On Monday a federal judge struck down as unconstitutional New York Police Department’s stop-and-frisk program, a decision that earned an outraged response from Mayor Michael Bloomberg and praise from civil libertarians and minority advocates.
As John Oliver explained Tuesday night on “The Daily Show,” the policy, which allowed the city’s police to proactively stop and search residents and overwhelmingly targeted black and Latino residents, has long been highly contentious.
“For years, opinion in New York has been divided on stop-and-frisk, with black and Latino residents of this city saying it’s an invasion of their liberty,” he said, “and white residents saying, ‘I think I heard a thing about that on NPR. Is that still happening?’”
While Oliver argued the policy was discriminatory and saw some irony in Bloomberg’s complaints about the allegedly biased ruling, he was surprised to learn that correspondent Jessica Williams was on the mayor’s side – sort of.
“If anything, stop-and-frisk doesn’t go far enough,” asserted Williams, who claimed to be reporting from “one of New York’s most crime-ridden neighborhoods.”
No, she wasn’t in East New York or Hunts Point, but rather Wall Street – or, as she called it, “The White Bronx" or "Business Harlem.”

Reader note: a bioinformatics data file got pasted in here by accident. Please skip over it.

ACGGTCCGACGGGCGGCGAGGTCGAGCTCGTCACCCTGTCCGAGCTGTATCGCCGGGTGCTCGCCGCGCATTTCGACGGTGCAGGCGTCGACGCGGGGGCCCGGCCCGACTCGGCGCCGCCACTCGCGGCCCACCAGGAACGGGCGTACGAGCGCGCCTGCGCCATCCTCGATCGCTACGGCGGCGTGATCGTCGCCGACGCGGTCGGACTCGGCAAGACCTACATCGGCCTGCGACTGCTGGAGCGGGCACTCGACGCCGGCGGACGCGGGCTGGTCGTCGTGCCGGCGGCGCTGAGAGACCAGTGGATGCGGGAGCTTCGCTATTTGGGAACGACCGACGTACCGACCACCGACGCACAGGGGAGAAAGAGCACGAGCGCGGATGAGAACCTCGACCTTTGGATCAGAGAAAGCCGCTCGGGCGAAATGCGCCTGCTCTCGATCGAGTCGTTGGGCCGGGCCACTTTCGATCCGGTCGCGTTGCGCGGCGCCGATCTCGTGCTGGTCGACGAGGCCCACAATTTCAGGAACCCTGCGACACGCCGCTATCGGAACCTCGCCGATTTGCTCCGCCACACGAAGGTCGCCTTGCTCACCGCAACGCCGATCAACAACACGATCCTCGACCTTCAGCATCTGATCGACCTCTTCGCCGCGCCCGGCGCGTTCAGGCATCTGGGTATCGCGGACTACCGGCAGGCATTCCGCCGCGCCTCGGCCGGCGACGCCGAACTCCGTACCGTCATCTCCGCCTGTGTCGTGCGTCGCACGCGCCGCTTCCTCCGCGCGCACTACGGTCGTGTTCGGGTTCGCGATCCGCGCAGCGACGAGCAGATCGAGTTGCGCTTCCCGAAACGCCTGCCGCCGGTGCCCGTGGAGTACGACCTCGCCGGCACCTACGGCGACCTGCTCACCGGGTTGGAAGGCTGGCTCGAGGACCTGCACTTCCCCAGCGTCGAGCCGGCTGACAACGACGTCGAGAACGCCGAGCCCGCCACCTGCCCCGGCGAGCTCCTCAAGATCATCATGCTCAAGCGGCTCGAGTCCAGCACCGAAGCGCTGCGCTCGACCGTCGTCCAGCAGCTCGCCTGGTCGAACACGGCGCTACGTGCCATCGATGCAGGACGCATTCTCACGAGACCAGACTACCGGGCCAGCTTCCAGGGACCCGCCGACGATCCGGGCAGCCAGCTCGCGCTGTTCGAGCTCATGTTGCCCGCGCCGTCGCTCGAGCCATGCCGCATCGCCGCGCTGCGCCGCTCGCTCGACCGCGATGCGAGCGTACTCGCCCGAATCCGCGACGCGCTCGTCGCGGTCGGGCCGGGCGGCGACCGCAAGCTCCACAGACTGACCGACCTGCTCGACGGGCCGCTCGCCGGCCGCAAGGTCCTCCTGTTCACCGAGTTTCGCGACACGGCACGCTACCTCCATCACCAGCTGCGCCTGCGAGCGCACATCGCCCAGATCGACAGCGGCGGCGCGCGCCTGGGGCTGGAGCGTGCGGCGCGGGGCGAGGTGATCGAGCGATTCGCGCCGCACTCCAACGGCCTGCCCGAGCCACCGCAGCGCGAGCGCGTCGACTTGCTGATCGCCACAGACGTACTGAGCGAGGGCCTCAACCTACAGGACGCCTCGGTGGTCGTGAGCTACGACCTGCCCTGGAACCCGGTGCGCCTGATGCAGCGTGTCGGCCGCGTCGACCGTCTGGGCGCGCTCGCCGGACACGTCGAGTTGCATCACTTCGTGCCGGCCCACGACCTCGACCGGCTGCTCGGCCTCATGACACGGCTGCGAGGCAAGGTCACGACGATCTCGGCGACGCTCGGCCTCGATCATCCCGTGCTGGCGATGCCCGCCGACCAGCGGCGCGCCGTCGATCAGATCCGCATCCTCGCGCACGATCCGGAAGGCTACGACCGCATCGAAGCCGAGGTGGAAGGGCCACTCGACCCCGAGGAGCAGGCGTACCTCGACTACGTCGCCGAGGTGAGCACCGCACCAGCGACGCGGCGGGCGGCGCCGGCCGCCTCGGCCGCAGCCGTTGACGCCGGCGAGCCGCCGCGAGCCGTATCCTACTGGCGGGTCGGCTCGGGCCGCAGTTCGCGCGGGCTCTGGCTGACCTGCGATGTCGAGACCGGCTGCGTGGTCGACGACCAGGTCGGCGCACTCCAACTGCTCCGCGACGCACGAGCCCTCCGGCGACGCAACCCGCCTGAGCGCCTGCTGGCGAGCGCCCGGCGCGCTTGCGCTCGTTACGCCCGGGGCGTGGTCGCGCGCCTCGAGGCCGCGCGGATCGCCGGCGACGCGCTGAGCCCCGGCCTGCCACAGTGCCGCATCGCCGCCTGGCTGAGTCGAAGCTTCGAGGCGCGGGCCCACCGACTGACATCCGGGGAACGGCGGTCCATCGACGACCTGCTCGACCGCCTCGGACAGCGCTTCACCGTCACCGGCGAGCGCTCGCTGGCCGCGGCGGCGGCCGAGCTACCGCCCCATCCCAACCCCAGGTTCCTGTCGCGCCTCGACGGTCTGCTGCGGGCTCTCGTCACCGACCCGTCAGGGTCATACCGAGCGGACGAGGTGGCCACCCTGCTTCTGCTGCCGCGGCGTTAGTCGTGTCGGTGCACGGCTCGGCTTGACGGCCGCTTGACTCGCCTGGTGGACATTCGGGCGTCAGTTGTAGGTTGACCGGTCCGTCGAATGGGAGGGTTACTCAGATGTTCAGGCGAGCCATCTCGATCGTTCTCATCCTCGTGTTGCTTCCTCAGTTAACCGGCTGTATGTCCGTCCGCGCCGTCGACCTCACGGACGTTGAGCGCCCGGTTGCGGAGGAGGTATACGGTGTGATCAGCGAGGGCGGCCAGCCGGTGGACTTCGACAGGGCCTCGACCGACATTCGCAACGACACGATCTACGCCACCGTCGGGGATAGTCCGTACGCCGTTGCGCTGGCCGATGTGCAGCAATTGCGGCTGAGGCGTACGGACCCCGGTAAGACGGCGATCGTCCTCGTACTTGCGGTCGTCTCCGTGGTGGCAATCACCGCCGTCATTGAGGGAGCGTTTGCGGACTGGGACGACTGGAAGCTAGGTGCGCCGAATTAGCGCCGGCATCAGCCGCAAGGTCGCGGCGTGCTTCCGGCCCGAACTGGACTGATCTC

“Frankly, John, I don’t feel safe here. And I would like to see the police do their freaking jobs and start stopping people down here,” she said angrily.
Oliver countered that Williams was unfairly calling for "the arbitrary harassment of anyone on Wall Street.”
But she clarified she was only targeting people likely to be white-collar criminals: “You know, walking around in tailored suits, slicked-back hair, always need sunscreen, if you know what I’m saying.”
“If you don’t want to be associated with white-collar crime, maybe you shouldn’t dress that way,” she added. “It’s OK, I can say that. Some of my best friends are white men in suits.”
As a white man in a suit, Oliver objected to the negative stereotyping of his demographic, but Williams stuck to her assertion that “white-collar crime is disproportionately committed by people who fit a certain profile.”
“If you are, say, a white, Upper East Side billionaire with ties to the financial community like Michael Bloomberg, you just gotta accept getting roughed up by the police every once in a while,” Williams concluded.
The piece, in its reversal of the rhetoric often applied in conversations about crime and minorities, called to mind a recent satirical segment on MSNBC's "All In with Chris Hayes."
ALSO:Copyright © 2015, Los Angeles Times